The National Association of Home Builders (NAHB) today commended bipartisan legislation introduced in the House that would help small businesses and boost housing affordability by clarifying under the law what constitutes a joint employer. The standard of joint employment was vastly expanded by a 2015 decision issued by the National Labor Relations Board (NLRB) in which it adopted a broad and ambiguous new definition.
“NAHB applauds Rep. Bradley Byrne (R-Ala.) for introducing the Save Local Business Act, legislation that would reinstate the sensible joint employer criteria that has worked for the American business community for more than 30 years and will ensure a level playing field for all small businesses,” said NAHB Chairman Granger MacDonald, a home builder and developer from Kerrville, Texas.
Reps. Virginia Foxx (R-N.C.), Tim Walberg (R-Mich.), Henry Cuellar (D-Texas) and Luis Correa (D-Calif.) are also cosponsors of the legislation.
NLRB’s controversial decision in 2015 overturned decades of precedence in the case of Browning-Ferris Industries of California Inc. by radically expanding the traditional test for joint employer status in which a company must exercise “direct and immediate control” over an employment relationship.
Under the NLRB’s expanded definition of its joint employer standard, a company could be considered a joint employer if it has the “indirect or potential” right to control or co-determine the essential terms of an employee’s employment, including hiring and firing, supervision, scheduling, and determining the means and methods of performance.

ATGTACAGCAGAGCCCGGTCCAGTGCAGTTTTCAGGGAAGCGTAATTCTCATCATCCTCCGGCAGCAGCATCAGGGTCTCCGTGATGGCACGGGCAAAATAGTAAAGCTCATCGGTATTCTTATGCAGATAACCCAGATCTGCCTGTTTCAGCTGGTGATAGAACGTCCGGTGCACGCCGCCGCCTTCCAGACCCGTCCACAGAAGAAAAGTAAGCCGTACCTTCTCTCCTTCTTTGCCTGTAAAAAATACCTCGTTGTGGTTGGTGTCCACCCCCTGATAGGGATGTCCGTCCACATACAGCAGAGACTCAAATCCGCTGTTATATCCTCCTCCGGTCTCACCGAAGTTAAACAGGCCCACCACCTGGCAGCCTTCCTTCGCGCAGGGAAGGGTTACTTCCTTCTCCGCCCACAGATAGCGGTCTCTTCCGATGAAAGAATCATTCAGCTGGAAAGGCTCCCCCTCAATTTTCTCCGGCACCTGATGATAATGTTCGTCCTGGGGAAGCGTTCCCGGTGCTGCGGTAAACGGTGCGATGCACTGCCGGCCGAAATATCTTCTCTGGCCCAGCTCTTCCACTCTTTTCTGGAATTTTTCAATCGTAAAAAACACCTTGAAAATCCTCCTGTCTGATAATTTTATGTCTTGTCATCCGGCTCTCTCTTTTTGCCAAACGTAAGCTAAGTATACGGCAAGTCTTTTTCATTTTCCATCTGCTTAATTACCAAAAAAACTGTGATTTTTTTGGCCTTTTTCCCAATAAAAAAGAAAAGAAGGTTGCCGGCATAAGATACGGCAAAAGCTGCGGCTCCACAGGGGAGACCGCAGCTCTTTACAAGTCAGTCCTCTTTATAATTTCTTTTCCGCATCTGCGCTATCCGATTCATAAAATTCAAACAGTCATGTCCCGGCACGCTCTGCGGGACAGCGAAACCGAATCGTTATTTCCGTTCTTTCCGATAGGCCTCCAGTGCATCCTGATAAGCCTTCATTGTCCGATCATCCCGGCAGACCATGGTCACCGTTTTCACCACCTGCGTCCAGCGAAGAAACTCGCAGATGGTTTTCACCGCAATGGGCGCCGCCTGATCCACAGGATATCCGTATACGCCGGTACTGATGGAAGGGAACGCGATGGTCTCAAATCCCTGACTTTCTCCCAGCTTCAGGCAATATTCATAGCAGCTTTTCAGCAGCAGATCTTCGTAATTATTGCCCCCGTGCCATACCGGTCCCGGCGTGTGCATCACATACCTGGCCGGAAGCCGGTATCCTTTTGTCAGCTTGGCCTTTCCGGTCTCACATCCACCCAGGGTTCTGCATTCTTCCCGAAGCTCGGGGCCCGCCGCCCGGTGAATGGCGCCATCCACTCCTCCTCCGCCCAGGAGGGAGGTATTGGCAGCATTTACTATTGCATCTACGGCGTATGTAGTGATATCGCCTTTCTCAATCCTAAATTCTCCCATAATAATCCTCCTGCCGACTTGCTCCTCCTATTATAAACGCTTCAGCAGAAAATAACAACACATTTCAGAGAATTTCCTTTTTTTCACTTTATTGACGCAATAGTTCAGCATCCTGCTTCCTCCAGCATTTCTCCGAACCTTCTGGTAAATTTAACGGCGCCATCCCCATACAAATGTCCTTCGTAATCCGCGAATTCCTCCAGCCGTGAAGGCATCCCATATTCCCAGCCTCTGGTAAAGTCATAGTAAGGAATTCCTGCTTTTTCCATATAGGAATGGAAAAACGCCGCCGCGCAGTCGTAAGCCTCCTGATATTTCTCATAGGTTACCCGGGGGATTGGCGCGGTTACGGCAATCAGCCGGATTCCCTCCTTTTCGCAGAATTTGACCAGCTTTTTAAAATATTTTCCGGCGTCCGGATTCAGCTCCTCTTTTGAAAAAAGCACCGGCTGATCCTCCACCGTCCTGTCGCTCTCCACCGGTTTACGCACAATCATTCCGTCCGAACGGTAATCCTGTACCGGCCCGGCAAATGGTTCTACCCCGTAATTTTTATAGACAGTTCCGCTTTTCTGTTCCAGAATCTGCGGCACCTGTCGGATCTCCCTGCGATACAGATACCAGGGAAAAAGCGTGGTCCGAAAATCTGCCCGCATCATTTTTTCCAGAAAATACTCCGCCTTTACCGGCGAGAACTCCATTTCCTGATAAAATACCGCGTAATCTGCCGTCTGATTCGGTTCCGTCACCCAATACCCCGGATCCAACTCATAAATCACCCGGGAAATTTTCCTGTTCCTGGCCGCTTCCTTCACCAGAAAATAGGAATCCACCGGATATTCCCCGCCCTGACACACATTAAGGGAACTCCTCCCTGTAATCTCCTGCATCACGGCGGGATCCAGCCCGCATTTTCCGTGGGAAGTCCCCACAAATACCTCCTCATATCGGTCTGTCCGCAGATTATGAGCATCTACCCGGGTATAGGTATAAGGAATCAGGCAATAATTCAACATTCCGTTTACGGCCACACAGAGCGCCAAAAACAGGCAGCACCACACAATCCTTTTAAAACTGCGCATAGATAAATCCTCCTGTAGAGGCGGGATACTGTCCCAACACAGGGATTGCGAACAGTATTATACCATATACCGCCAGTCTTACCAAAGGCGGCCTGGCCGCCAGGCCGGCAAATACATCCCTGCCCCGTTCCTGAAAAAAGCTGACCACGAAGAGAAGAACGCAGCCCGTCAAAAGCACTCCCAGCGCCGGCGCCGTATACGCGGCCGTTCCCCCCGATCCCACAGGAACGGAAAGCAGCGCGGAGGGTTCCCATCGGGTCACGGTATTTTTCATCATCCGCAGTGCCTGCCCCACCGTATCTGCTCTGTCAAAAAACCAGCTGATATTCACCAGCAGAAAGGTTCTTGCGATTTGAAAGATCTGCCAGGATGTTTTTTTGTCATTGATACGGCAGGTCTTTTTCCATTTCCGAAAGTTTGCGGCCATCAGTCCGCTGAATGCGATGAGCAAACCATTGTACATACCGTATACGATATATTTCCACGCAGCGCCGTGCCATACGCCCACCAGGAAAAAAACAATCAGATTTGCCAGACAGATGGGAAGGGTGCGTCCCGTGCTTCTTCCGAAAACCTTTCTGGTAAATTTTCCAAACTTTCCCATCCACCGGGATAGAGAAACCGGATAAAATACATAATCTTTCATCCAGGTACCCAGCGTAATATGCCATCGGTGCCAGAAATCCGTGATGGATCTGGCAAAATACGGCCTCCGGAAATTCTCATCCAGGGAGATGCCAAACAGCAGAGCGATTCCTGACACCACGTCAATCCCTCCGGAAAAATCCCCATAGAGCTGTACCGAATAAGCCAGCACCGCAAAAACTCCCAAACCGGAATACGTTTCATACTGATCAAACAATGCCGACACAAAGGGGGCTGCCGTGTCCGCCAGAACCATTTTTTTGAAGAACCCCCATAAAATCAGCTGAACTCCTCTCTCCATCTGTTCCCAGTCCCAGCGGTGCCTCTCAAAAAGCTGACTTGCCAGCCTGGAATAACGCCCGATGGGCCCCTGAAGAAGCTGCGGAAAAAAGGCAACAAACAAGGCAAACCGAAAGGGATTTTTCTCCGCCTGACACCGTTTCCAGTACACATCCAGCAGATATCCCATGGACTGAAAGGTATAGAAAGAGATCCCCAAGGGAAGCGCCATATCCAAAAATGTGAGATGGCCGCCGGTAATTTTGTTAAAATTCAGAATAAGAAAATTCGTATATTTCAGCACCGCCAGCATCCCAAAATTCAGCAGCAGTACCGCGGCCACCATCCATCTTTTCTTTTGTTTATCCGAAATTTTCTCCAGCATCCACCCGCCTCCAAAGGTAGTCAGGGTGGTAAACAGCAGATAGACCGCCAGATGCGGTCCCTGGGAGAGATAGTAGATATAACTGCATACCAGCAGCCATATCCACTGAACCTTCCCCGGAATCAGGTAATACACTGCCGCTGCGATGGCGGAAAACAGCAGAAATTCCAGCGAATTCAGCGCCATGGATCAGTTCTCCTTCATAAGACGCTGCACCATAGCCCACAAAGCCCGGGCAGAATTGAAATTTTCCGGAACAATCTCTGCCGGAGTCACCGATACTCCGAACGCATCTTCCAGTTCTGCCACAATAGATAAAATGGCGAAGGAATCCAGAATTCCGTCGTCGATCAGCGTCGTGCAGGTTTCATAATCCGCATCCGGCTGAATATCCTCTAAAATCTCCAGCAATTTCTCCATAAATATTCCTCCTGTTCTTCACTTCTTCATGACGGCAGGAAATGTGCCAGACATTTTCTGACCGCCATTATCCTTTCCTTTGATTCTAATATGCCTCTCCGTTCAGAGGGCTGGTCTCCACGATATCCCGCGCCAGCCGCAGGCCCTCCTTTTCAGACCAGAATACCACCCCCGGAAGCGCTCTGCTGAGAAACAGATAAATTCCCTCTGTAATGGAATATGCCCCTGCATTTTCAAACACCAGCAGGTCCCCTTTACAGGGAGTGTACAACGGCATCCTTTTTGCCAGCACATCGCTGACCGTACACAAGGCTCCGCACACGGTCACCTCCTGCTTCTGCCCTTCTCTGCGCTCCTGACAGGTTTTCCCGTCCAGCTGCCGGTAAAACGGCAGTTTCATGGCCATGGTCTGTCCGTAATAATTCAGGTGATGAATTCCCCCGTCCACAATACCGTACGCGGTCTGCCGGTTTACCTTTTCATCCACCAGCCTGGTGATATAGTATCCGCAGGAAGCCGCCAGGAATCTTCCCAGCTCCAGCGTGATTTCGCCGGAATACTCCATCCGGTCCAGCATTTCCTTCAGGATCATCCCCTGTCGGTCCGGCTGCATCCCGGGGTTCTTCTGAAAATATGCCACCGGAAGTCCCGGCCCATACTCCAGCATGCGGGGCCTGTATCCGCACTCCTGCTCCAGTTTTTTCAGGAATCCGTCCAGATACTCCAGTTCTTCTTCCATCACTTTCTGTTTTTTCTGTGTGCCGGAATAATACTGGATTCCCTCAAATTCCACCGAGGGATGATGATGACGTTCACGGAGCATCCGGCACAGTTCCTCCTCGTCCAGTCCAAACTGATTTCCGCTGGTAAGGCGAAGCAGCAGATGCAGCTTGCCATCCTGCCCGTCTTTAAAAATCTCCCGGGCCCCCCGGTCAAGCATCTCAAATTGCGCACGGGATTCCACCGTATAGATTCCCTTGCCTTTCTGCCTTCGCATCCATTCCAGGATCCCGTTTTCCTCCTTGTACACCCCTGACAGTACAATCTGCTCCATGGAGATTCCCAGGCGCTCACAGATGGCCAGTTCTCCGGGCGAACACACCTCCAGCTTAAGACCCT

For the residential construction sector, this means builders, specialty trades and other employers could be held liable for the labor and employment practices of third-party vendors, suppliers and contractors over which they have no direct control.
“In the aftermath of the Browning-Ferris ruling, businesses could be found to be joint employers of another company’s workers by merely setting the work schedule of their subcontractors or requesting additional subcontractors to complete a job that is running behind schedule,” said MacDonald. “This is especially problematic for the vast majority of home building firms, which employ less than 10 workers and rely on an average of 22 subcontractors to build a typical single-family home.”
NLRB’s ill-advised joint employer standard provided very little clarity on the level of control sufficient to create the joint employer relationship. In turn, the rule has needlessly driven up the cost of housing, threatening the ability of small home builders to use the independent subcontractors they need to keep their businesses viable.
The Save Local Business Act affirms that an employer may be considered a joint employer of a worker only if it “directly, actually and immediately” exercises significant control over the primary elements of employment, such as hiring, firing, determining pay, or supervising employees on a routine basis. This provides employers with a clear-cut standard for joint employment, and will allow home building firms and other construction businesses to operate with certainty in their labor and employment obligations under the law.
“By restoring the traditional definition of joint employment, this legislation will provide certainty to America’s small business community in regard to their hiring decisions,” said MacDonald.